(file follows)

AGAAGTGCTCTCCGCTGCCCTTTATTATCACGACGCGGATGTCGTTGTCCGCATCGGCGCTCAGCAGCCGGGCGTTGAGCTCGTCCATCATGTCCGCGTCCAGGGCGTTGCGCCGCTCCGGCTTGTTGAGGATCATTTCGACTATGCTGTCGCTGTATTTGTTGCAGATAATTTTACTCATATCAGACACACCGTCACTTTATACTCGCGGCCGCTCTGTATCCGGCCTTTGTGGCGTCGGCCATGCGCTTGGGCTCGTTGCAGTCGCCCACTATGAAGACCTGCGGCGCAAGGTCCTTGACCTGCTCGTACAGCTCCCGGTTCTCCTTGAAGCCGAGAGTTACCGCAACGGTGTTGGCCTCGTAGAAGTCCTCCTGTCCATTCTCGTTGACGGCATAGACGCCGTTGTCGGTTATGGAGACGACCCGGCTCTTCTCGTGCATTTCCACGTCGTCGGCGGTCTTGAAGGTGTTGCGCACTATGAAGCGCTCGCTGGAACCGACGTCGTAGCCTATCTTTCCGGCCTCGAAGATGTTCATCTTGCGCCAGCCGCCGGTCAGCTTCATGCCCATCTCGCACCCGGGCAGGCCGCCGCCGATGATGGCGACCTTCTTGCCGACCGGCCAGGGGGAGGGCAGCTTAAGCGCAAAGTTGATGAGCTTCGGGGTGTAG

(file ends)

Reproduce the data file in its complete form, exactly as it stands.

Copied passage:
AGAAGTGCTCTCCGCTGCCCTTTATTATCACGACGCGGATGTCGTTGTCCGCATCGGCGCTCAGCAGCCGGGCGTTGAGCTCGTCCATCATGTCCGCGTCCAGGGCGTTGCGCCGCTCCGGCTTGTTGAGGATCATTTCGACTATGCTGTCGCTGTATTTGTTGCAGATAATTTTACTCATATCAGACACACCGTCACTTTATACTCGCGGCCGCTCTGTATCCGGCCTTTGTGGCGTCGGCCATGCGCTTGGGCTCGTTGCAGTCGCCCACTATGAAGACCTGCGGCGCAAGGTCCTTGACCTGCTCGTACAGCTCCCGGTTCTCCTTGAAGCCGAGAGTTACCGCAACGGTGTTGGCCTCGTAGAAGTCCTCCTGTCCATTCTCGTTGACGGCATAGACGCCGTTGTCGGTTATGGAGACGACCCGGCTCTTCTCGTGCATTTCCACGTCGTCGGCGGTCTTGAAGGTGTTGCGCACTATGAAGCGCTCGCTGGAACCGACGTCGTAGCCTATCTTTCCGGCCTCGAAGATGTTCATCTTGCGCCAGCCGCCGGTCAGCTTCATGCCCATCTCGCACCCGGGCAGGCCGCCGCCGATGATGGCGACCTTCTTGCCGACCGGCCAGGGGGAGGGCAGCTTAAGCGCAAAGTTGATGAGCTTCGGGGTGTAG